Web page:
12. Parry, Ian W H & Bento, Antonio, 2001. " Revenue Recycling and the Welfare Effects of Road Pricing," Scandinavian Journal of Economics, Wiley Blackwell, vol. 103(4), pages 645-671, December.
    13. DE BORGER, Bruno, "undated". "Commuting, congestion tolls and noncompetitive labour markets: Optimal congestion pricing in a wage bargaining model," Working Papers 2006014, University of Antwerp, Faculty of Applied Economics.
    14. Van Ommeren, Jos & Rietveld, Piet, 2005. "The commuting time paradox," Journal of Urban Economics, Elsevier, vol. 58(3), pages 437-454, November.
    15. Ory, David T. & Mokhtarian, Patricia L., 2005. "When is getting there half the fun? Modeling the liking for travel," Transportation Research Part A: Policy and Practice, Elsevier, vol. 39(2-3), pages 97-123.
    16. Bayindir-Upmann, Thorsten & Raith, Matthias G., 2003. "Should high-tax countries pursue revenue-neutral ecological tax reforms?," European Economic Review, Elsevier, vol. 47(1), pages 41-60, February.
    17. Safirova, Elena, 2002. "Telecommuting, traffic congestion, and agglomeration: a general equilibrium model," Journal of Urban Economics, Elsevier, vol. 52(1), pages 26-52, July.
    18. Kurt Van Dender, 2003. "Transport Taxes with Multiple Trip Purposes," Scandinavian Journal of Economics, Wiley Blackwell, vol. 105(2), pages 295-310, June.
    19. Schneider, Kerstin, 1997. " Involuntary Unemployment and Environmental Policy: The Double Dividend Hypothesis," Scandinavian Journal of Economics, Wiley Blackwell, vol. 99(1), pages 45-49, March.
    20. McDonald, Ian M & Solow, Robert M, 1981. "Wage Bargaining and Employment," American Economic Review, American Economic Association, vol. 71(5), pages 896-908, December.
    Full references (including those not matched with items on IDEAS)

    Citations

    Citations are extracted by the CitEc Project, subscribe to its RSS feed for this item.
    as


    Cited by:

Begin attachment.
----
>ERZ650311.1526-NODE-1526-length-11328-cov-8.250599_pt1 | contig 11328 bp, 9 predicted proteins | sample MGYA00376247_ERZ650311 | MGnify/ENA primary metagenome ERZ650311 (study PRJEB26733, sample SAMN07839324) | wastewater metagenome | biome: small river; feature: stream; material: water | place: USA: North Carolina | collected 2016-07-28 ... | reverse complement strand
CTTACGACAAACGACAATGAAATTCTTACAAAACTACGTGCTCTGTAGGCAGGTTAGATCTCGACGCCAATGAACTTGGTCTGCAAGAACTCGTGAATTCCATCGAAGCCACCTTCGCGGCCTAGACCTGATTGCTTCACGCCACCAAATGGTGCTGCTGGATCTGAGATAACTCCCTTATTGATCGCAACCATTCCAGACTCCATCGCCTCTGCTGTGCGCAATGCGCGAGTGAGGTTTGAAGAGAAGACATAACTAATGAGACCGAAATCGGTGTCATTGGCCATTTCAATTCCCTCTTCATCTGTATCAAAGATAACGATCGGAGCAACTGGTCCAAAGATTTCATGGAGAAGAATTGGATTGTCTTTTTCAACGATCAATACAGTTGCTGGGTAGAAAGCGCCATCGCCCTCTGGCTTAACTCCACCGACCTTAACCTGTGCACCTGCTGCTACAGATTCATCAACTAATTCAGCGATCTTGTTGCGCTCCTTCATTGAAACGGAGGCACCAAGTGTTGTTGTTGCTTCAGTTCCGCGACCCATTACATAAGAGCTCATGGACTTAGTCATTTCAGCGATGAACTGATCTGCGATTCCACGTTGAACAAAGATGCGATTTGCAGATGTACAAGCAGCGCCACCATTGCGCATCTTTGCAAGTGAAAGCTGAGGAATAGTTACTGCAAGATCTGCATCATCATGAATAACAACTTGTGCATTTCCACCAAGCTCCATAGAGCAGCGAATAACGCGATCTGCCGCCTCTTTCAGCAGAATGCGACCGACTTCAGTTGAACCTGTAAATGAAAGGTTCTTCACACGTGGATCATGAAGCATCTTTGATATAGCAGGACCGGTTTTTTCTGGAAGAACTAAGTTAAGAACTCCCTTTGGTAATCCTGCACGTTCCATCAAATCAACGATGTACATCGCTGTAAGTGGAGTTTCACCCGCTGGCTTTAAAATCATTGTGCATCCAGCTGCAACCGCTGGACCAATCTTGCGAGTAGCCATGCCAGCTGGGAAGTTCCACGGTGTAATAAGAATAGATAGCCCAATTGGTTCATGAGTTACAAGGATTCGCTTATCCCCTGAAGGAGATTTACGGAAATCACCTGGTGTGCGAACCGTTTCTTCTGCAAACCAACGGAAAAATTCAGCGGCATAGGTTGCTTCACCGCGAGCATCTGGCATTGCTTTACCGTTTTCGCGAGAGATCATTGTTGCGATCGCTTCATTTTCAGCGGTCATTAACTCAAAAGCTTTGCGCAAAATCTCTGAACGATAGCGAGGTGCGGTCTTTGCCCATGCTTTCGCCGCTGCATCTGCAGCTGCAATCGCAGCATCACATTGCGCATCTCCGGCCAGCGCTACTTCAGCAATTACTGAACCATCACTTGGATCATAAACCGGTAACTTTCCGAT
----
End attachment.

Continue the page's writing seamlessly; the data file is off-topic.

1. Tscharaktschiew, Stefan, 2014. "Shedding light on the appropriateness of the (high) gasoline tax level in Germany," Economics of Transportation, Elsevier, vol. 3(3), pages 189-210.
    2. Antonio Russo, 2015. "Pricing of Transport Networks, Redistribution, and Optimal Taxation," Journal of Public Economic Theory, Association for Public Economic Theory, vol. 17(5), pages 605-640, October.
    3. Georg Hirte & Stefan Tscharaktschiew, 2015. "Why not to choose the most convenient labor supply model? The impact of labor supply modeling on policy evaluation," ERSA conference papers ersa15p303, European Regional Science Association.

    More about this item

    Keywords

    Congestion taxes Competitive labor markets Wage bargaining Telecommuting;

    JEL classification:

    • D62 - Microeconomics - - Welfare Economics - - - Externalities
    • H21 - Public Economics - - Taxation, Subsidies, and Revenue - - - Efficiency; Optimal Taxation
    • R41 - Urban, Rural, Regional, Real Estate, and Transportation Economics - - Transportation Economics - - - Transportation: Demand, Supply, and Congestion; Travel Time; Safety and Accidents; Transportation Noise

    Statistics

    Access and download statistics

    Corrections

    All material on this site has been provided by the respective publishers and authors. You can help correct errors and omissions. When requesting a correction, please mention this item's handle: RePEc:eee:regeco:v:41:y:2011:i:5:p:426-438. See general information about how to correct material in RePEc.

    For technical questions regarding this item, or to correct its authors, title, abstract, bibliographic or download information, contact: (Dana Niculescu). General contact details of provider: http://www.elsevier.com/locate/regec .

    If you have authored this item and are not yet registered with RePEc, we encourage you to do it here. This allows to link your profile to this item. It also allows you to accept potential citations to this item that we are uncertain about.

    If CitEc recognized a reference but did not link an item in RePEc to it, you can help with this form .

    If you know of missing items citing this one, you can help us creating those links by adding the relevant references in the same way as above, for each refering item. If you are a registered author of this item, you may also want to check the "citations" tab in your RePEc Author Service profile, as there may be some citations waiting for confirmation.

    Please note that corrections may take a couple of weeks to filter through the various RePEc services.

    IDEAS is a RePEc service hosted by the Research Division of the Federal Reserve Bank of St. Louis . RePEc uses bibliographic data supplied by the respective publishers.